Multiage Classrooms Are Coming to Botelle School
By Lindsey Pizzica Rotolo
If public school teachers are often wary of innovation after recent waves of federally mandated programs, that is not the case at Botelle School. Kindergarten teacher Deb Tallon and first-grade teacher Bea Tirrell have enthusiastically embraced plans for the first multiage classrooms in the fall. Tallon and Tirrell will be splitting the rising kindergarten and first grade students into two groups of 10, and look forward to the opportunity to collaborate on the pilot program.
Multiage classrooms are already in place in elementary schools in Falls Village, Cornwall, Warren and Union, serving as a wonderful tool for teachers and administrators faced with declining enrollments in sparsely populated, rural areas.
Of course, the multiage classroom is not exactly a trailblazing innovation. The beginnings of public education in this country revolved around children of various ages being taught by the same teacher for several years. The one-year grading system was not implemented until the mid-1800s, and was largely a reaction to the Industrial Revolution and the need for reform in rapidly expanding urban schools. Outside of public education, Dr. Maria Montessori’s widely adopted teaching philosophy was built around the three-year age grouping, which has persisted in Montessori schools across the country for over a century.
Superintendent Mary Beth Iacobelli’s interest in multiage classrooms began as an answer to parents’ concerns over a lack of creativity and the removal of “fun in learning” because of strict adherence to Common Core standards. “Multiage classrooms will create a more innovative, kid-focused educational experience,” says Iacobelli.
Multiage classrooms at Botelle will give teachers the opportunity to spend two years with each child and increase their understanding of each student. The children fluctuate year-to-year between a position of being an “older,” who can guide and teach to a “younger,” who can benefit from student-to-student learning as well as from the teacher. Botelle will also be adopting a more student-directed learning environment where the children are more empowered to make their own choices in the classroom.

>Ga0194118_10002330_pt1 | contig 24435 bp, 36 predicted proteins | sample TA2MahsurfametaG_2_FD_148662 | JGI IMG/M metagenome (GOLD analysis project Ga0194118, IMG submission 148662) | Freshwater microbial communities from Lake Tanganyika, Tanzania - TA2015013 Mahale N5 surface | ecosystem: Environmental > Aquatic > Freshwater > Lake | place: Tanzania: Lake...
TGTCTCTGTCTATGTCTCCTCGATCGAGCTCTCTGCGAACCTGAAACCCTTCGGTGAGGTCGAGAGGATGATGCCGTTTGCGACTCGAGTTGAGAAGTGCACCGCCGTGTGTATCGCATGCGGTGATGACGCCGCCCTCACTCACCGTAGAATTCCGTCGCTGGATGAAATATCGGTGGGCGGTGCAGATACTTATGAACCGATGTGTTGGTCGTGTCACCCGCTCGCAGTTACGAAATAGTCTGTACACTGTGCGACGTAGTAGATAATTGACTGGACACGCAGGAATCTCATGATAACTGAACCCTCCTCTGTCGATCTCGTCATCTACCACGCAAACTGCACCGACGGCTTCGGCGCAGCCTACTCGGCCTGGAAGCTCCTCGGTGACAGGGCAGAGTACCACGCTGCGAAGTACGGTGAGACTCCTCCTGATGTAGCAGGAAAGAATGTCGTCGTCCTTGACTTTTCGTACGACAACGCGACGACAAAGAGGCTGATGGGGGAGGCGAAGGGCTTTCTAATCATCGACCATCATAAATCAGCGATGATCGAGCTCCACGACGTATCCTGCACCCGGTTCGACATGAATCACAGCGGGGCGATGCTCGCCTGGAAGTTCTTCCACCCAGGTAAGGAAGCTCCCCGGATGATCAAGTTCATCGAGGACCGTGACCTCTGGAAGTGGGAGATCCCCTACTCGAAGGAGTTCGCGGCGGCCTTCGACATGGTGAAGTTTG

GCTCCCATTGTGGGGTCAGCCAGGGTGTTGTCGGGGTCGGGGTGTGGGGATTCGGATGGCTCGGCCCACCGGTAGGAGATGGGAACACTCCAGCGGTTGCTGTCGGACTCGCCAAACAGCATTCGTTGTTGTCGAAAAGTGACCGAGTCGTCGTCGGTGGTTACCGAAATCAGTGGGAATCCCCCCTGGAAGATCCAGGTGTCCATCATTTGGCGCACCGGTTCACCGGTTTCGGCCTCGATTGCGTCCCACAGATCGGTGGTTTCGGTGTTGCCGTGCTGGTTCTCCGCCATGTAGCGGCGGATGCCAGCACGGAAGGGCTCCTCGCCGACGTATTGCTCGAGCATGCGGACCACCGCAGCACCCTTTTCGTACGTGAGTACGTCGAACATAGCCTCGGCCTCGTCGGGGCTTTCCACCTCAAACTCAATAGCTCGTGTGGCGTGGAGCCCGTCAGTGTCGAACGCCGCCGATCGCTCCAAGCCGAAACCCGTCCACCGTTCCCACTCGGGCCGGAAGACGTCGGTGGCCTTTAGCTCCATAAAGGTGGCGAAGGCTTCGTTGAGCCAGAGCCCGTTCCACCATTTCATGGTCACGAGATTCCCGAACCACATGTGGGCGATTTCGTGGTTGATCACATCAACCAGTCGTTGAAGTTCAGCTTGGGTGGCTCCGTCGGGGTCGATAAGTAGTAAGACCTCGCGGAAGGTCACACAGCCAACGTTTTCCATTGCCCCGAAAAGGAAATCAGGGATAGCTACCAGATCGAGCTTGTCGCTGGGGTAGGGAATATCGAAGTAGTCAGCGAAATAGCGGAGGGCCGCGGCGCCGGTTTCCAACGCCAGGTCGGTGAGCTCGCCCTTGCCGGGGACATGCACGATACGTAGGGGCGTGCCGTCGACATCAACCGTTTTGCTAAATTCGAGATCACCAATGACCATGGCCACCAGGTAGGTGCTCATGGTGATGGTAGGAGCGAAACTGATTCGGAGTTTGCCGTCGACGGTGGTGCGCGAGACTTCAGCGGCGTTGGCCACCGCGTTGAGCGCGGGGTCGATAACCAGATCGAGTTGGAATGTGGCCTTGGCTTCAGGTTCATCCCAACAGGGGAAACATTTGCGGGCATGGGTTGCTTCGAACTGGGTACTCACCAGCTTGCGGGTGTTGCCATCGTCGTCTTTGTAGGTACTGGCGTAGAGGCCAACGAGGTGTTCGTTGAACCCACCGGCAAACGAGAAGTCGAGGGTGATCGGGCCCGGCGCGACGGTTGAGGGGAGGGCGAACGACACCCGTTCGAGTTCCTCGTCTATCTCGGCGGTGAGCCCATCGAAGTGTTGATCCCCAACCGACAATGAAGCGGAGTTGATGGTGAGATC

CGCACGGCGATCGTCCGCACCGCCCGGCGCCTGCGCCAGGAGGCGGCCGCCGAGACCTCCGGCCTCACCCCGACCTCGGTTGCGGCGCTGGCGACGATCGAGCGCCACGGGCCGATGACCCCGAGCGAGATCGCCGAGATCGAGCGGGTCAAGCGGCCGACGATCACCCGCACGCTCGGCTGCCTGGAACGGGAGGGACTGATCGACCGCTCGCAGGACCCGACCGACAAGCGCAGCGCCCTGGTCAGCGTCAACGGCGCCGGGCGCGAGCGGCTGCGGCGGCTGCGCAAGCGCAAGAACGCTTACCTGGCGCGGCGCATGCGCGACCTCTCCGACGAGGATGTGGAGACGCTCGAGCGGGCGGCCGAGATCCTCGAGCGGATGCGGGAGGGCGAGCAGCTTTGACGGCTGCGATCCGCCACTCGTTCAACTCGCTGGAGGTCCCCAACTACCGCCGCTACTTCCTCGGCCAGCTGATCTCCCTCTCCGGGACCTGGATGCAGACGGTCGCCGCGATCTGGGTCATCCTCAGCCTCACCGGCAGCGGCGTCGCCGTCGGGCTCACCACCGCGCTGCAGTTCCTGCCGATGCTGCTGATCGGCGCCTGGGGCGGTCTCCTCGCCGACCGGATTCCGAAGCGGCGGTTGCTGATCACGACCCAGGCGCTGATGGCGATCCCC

As opposed to traditional public education where all children are expected to be at the same point at the end of one school year, kids now have two years to learn and grow at their own rate. Principal Lauren Valentino says, “Kids learn differently—some are visual learners, some learn more by listening, others through movement…this is a great opportunity for them to learn the way that is most natural for them.” The new model also eliminates the glass ceiling problem—in the current Botelle classroom, teachers can’t make use of third grade material if a second grader is ready for it, for example, but the multiage classroom teacher will be poised for that.
While the positive aspects of a small school seem to outweigh the negatives, most members of the Botelle community agree that the social and interpersonal limitations of having just one classroom at each grade level is quite limiting. Especially in the case of years that have a very small enrollment (like next year’s kindergarten class that has just four children), multiage classrooms are a great solution.
Iacobelli hopes to roll out the program across all grade levels over the next three years, but realizes it may progress more quickly than that, or could be delayed. The Warren Elementary School, which has served as a model for Botelle, thought it would take five years to implement the program but ended up implementing it fully in just two years.
A parent meeting on the subject was held on Feb. 22 with 11 parents in attendance. Ann DeCerbo, a Botelle parent and Board of Education member, opened the parent question-and-answer session by sharing her experience observing a classroom in Warren. DeCerbo said she was nervous at first about the program, but minutes into her observations she came around. “Seeing it work at the Warren school was enlightening. I was so struck by how articulate and confident the children were about their work,” says DeCerbo.
One of DeCerbo’s main concerns about the more kid-guided approach was that children would be inclined to choose easier work when given a choice, but the Warren school was proof that children accelerate their studies without constant instruction from the teacher. Other parent concerns were long term support for the staff, how the kids will be divided and the likelihood of the program persisting into the future, all of which were quickly quieted.
Dr. Sandra Stone, the director of the National Multiage Institute, will be spending the day at Botelle School on Wednesday, March 8. She will meet with parents and teachers and can address any concerns from the community.
Photos by Bruce Frisch.